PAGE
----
The teachers are uncertain about the future. This profession shows clearly the decades-long "negative career choice practice": Many weaker graduates choose the teaching profession. In addition, the milieu is unable to clearly define its interests; it lacks leaders, courage and self-confidence, because the teachers (read: as a rule, female teachers) have been too long by the local authorities (who give them the Pay salaries) and the school authorities (which are responsible for their qualifications) governed. But they also allowed this themselves for decades. From their midst, there was no nationwide formative idea of their own on how to rethink schools today, train and pay teachers better, develop methods further and achieve successes for the development of the country. In the past few years they always had to follow others, the ministry, the school authorities, the local politicians. Her authority steadily deteriorated. For example, they could only count on advancement if they acquired additional qualifications that were supposed to fill existing gaps in school practice. This practice degenerated into an unhealthy competition for unnecessary training certificates. Gone were the times of "experiments", "project weeks", etc. The school program decided centrally in the ministry was compulsory, and dismissals could even be issued for disregarding the curriculum. The industry privileges of the so-called teacher card (Karta Nauczyciela), such as the 18-hour week, non-cancellability, paid sabbaticals, advanced training at the employer's expense, were reserved for the privileged ranks (around 50 percent of "qualified" or "appointed" teachers). Low-ranking teachers ("volunteers" and "contract teachers") became flexible faculty who were supposed to plug all the holes for little money (starting salaries at the minimum wage of 2,200 zloty / 500 euros gross) and then often had to go quickly. These differences in rank also meant that the trade unions are only weakly represented in the schools and the teachers do not assert themselves with their demands from the politicians. Today the promises PiS Salary increases, but the teachers' salaries are currently extremely low anyway and are well below the average salary: An "appointed" teacher - the highest level - earns around 3,000 zloty (700 euros) basic salary, with functional allowances, for example as a school principal, around 4,000 zloty (950 euros) ). In comparison, the average salary in 2018 is around 5,000 zlotys (1,200 euros). The increasing number of schools in rural areas will also cause problems for the teachers: The subject teachers in the so-called minor subjects in particular have to fear that their previous number of hours will be divided between several schools or that their total number of hours will be reduced. Of course, the reform will not affect all teachers equally. As is often the case, the new situation favors opportunistic individuals among the teaching staff who seek proximity to those in power - school principals, school authorities or mayors.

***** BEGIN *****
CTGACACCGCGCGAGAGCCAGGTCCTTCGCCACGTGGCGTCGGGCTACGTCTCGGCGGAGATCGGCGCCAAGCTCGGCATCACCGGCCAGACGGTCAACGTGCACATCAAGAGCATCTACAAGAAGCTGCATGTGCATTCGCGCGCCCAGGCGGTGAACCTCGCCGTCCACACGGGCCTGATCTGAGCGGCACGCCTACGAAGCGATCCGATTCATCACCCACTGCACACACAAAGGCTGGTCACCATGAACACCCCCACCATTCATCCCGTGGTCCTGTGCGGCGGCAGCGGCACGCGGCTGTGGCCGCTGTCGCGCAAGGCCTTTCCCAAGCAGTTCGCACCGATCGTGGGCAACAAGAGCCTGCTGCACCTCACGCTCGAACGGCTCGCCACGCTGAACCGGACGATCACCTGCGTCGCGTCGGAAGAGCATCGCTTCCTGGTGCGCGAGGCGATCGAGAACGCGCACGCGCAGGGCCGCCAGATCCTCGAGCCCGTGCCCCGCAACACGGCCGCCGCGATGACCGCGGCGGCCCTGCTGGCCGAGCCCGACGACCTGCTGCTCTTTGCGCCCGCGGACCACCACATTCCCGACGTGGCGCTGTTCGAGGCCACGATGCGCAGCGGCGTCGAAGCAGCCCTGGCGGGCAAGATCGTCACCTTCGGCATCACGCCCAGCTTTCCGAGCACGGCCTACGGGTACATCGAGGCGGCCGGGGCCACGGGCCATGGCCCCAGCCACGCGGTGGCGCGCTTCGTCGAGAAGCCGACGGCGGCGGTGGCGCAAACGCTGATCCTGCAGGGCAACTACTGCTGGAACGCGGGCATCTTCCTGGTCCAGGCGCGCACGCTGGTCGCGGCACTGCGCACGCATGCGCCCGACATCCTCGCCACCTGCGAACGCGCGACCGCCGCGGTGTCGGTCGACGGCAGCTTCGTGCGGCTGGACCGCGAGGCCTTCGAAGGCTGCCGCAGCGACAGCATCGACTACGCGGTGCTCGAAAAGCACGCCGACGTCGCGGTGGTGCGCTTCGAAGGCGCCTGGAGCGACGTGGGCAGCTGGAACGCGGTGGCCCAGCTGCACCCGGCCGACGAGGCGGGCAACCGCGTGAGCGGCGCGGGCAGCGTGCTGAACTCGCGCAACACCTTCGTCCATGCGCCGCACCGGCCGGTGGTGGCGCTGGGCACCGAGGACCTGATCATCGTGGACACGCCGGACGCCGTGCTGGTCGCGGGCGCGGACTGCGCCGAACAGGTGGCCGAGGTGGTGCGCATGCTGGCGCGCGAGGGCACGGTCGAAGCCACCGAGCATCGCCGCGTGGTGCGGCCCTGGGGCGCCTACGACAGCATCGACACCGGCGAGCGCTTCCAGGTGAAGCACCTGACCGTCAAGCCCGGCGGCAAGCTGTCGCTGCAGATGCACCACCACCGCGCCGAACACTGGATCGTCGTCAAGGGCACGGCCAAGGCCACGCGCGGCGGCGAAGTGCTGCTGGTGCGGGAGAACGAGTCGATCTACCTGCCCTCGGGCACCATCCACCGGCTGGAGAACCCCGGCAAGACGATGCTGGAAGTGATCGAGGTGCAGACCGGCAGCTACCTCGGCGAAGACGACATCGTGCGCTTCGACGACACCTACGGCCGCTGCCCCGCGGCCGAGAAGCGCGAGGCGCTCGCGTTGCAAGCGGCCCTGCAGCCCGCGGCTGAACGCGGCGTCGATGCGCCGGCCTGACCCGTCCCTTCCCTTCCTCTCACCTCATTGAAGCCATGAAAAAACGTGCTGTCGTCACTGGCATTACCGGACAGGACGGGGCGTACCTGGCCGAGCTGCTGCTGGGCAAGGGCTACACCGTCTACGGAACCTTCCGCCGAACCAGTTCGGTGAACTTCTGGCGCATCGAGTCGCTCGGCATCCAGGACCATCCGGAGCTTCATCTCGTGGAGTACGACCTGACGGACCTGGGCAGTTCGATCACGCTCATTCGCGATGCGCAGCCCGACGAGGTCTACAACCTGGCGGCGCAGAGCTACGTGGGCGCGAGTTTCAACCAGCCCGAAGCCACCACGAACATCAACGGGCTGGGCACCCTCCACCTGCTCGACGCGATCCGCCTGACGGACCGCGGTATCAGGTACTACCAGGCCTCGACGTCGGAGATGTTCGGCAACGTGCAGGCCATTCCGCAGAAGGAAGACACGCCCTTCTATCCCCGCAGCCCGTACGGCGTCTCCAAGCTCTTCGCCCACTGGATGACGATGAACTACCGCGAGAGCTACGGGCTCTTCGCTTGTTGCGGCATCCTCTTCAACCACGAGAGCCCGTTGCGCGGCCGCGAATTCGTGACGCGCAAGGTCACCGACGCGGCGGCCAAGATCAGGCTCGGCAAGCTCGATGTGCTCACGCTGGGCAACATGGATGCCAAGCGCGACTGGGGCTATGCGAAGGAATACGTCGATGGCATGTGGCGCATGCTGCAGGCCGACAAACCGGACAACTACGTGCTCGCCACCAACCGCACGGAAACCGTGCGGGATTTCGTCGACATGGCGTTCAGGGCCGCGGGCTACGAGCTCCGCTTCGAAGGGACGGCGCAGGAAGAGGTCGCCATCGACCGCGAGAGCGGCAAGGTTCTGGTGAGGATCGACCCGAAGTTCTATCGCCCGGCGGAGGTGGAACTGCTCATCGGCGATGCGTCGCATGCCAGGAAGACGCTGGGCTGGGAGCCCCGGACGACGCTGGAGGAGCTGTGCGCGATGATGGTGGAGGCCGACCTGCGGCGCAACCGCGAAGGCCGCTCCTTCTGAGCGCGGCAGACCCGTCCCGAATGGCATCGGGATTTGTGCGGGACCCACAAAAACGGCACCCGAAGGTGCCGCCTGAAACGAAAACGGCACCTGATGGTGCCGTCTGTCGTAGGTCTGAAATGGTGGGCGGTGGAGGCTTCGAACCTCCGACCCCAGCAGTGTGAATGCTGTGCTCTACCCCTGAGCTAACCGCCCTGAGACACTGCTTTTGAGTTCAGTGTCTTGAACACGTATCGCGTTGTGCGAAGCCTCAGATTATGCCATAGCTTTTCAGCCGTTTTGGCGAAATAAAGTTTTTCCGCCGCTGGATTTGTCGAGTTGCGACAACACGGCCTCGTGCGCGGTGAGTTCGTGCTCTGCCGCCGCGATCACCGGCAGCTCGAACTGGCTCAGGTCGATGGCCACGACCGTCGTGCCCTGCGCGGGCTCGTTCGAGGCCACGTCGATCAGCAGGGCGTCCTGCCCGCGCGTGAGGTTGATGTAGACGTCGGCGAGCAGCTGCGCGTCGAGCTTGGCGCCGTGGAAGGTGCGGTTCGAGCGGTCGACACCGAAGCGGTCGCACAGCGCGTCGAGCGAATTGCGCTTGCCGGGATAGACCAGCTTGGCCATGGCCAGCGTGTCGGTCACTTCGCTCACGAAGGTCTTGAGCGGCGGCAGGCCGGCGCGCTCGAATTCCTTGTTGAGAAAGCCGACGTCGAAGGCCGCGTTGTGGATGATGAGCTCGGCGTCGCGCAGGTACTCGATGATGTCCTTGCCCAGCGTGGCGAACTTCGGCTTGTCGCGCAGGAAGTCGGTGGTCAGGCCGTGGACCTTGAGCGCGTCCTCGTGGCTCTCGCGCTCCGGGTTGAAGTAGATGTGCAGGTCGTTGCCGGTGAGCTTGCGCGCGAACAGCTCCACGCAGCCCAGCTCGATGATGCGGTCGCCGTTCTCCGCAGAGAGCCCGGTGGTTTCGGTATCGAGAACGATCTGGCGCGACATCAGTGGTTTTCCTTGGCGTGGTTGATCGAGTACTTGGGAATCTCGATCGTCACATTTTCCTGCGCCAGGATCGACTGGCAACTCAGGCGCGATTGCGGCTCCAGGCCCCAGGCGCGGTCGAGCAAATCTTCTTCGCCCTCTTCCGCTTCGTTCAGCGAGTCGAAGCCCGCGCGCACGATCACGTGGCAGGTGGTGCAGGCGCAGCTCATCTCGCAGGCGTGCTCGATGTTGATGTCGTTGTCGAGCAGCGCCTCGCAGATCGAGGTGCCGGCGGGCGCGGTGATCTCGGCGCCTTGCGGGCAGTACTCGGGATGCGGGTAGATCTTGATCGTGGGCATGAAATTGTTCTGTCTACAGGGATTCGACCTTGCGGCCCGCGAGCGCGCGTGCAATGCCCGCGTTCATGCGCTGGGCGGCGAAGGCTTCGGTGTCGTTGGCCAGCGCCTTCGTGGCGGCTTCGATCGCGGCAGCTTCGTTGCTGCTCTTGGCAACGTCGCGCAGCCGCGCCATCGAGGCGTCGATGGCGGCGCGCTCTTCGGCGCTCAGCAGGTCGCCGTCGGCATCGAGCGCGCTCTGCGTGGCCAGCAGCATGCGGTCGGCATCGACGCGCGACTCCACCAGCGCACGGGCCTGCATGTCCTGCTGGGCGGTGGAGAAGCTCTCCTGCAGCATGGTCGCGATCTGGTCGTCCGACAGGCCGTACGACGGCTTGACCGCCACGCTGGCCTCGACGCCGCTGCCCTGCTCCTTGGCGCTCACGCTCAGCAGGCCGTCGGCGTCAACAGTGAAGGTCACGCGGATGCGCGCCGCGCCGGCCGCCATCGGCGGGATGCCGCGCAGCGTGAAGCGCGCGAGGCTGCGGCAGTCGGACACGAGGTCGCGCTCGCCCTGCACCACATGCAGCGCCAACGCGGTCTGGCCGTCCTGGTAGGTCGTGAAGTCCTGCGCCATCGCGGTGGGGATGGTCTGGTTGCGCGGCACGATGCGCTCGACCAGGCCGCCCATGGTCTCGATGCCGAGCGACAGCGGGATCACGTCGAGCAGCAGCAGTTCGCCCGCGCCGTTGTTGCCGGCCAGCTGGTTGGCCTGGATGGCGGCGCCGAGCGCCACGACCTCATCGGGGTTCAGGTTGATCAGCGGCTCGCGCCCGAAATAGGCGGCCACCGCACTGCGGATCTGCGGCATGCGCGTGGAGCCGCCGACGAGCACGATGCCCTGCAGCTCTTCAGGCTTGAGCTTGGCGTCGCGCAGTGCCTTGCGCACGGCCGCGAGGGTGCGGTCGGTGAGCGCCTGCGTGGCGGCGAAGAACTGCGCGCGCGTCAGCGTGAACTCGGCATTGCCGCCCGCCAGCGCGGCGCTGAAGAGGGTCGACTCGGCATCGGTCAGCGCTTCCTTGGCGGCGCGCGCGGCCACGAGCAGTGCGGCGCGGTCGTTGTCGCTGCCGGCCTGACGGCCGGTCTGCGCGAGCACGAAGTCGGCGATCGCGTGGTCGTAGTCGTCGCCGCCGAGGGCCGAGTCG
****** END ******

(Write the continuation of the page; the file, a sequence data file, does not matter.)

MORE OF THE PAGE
The learning conditions of the studentsThe most obvious problems faced by students will be addressed by reforming the PiS hardly addressed. Their well-being should be the goal of any reform. However, it will neither bring them a new pedagogical approach nor any relief - a 7th grader had previously not included an average of 37 hours of lessons, homework and preparation, and after the reform it will be even more. The problem for the students is also the technical and pedagogical weakness of the teachers, who no longer have adequate access to the younger generation, similar to the parents. The Polish school insists on discipline and authority vis-à-vis the teachers, whereby they persist in the pedagogical and social behavior patterns of earlier eras.